- The Washington Times - Monday, November 21, 2005

RICHMOND — A Virginia panel yesterday unanimously agreed to ask the state legislature for a cash infusion to aid the Museum of the Confederacy, which operates the Confederate White House, but it declined to make a recommendation on whether both buildings should move out of the shadow of downtown buildings.

“There is clearly no consensus for recommending that [the White House] be relocated at this time,” the panel found. “All members share an absolute commitment to take whatever steps within our power to safeguard and preserve this historic treasure, even if it remains in its current location.”

The House and Senate money committees will have to clear the panel’s recommendation to offer financial assistance when the General Assembly convenes early next year.

The decision came after a public hearing, during which preservationists and Southern heritage buffs testified that the White House, where Confederate President Jefferson Davis once lived, should remain in its original downtown location as a tribute to the nation’s history.

“We are fighting to save not just a house, but a city and a history that is essential to the city’s identity,” said Jennie Dotts, executive director of the Alliance to Conserve Old Richmond Neighborhoods (ACORN). “We must preserve this national historic landmark.”

Others have said that moving the White House would cause the structure to lose its place on the National Register of Historic Places and the Virginia Landmarks Register.

The decision on whether to relocate the Confederate White House ultimately lies with the board of directors for the Museum of the Confederacy, which is privately operated. The board does not need the state’s permission to move the museum. The board will meet in January to consider its options.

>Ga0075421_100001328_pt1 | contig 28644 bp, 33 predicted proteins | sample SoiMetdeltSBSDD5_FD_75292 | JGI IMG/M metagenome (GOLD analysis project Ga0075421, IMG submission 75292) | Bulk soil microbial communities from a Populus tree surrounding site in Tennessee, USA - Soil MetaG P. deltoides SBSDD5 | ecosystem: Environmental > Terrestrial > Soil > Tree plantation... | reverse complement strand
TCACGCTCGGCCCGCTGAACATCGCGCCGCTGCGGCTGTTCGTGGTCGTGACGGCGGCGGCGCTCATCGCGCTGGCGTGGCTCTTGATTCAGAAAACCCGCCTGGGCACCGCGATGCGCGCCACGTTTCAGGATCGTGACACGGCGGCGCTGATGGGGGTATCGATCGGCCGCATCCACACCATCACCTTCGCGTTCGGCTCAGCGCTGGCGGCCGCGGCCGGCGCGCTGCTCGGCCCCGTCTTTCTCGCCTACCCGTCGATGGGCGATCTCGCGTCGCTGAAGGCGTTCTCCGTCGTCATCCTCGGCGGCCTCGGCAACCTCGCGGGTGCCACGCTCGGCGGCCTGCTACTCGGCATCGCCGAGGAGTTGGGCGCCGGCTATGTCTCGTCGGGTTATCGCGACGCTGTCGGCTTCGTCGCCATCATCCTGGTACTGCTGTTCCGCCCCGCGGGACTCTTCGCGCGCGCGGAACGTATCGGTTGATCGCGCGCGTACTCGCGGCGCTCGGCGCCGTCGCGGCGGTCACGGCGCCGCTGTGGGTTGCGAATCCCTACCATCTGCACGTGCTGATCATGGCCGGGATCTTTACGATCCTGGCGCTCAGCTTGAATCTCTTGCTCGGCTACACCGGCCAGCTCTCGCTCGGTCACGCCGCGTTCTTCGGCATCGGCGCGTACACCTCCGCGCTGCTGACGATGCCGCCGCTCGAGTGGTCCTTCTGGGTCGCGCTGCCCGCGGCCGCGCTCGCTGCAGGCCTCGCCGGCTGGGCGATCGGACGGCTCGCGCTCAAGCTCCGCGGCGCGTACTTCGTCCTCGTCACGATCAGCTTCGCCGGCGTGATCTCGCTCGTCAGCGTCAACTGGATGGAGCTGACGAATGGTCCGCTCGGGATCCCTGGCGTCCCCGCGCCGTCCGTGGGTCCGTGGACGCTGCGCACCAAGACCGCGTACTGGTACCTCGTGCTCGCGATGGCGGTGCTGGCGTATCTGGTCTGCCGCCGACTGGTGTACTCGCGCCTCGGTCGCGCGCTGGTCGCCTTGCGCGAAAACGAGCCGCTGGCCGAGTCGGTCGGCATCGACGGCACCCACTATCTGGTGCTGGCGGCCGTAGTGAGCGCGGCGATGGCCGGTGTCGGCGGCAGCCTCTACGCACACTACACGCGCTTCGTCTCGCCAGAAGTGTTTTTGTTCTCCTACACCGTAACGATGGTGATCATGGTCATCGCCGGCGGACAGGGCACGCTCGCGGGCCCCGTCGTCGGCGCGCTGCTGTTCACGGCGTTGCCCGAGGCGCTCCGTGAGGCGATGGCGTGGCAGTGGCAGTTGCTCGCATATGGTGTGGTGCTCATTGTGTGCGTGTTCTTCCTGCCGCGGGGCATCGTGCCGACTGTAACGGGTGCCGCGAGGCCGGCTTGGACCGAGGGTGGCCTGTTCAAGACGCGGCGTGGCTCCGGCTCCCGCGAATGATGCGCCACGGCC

S. Waite Rawls III, the museum’s executive director, said that the museum now has a $500,000 budget deficit and that it would have to cut its educational programs to stay in operation.

“If we do not cover that deficit somehow, we have to look at other solutions for that,” Mr. Rawls told other panel members.

On the panel are state legislators, community leaders and museum officials. Not all of the members were present yesterday.

After the hearing, Mr. Rawls declined to answer further questions asked by a reporter with The Washington Times.

The White House and museum have been dwarfed by the expanding Medical College of Virginia (MCV) hospital, operated by Virginia Commonwealth University.

Attendance at the museum has dwindled from 91,000 in 1991 to less than 50,000 this year. The museum is just blocks from the state Capitol.

During the hearing yesterday, the panel heard from residents and officials who are opposed to moving the White House, which was built in 1818.

Some said moving the White House would render it a “theme park recreation.” Others called it the “most historically significant” structure in Richmond.

Sen. Charles R. Hawkins, a panel member, said the state has a responsibility to protect its historic sites and preserve them.

“We have a very unusual history that brings together many viewpoints from many parts of the world,” the Pittsylvania Republican said. “It is our charge, our place in history to make sure these antiquities survive to the next generation.”

Mr. Hawkins, who last year sponsored a resolution to designate April as Confederate History and Heritage Month, said that on his way to the meeting yesterday, he saw only one sign advertising the museum. “That’s no way to promote something,” he said.

Former Museum of the Confederacy board member Robert H. Lamb suggested that an old building near the museum be demolished to clear a path for visitors, and that the MCV hospital dedicate the upper level of its new parking deck to museum visitors.

Mr. Rawls favors moving both the museum and the White House, but few museum donors share his view. However, all agree something must be done.

“It’s about maintaining the very fabric of our history and this state and this country,” said Leigh Watson, a museum donor who audited its books. “Please, whatever you do, do your best and help us save the museum.”

The panel also is recommending that the museum explore forming a partnership with the state’s departments of tourism and historic resources to help promote it and with other Virginia historical groups and museums.

Several suggested that the state create a visitors center in Richmond that would direct tourists to museums and historic sites.

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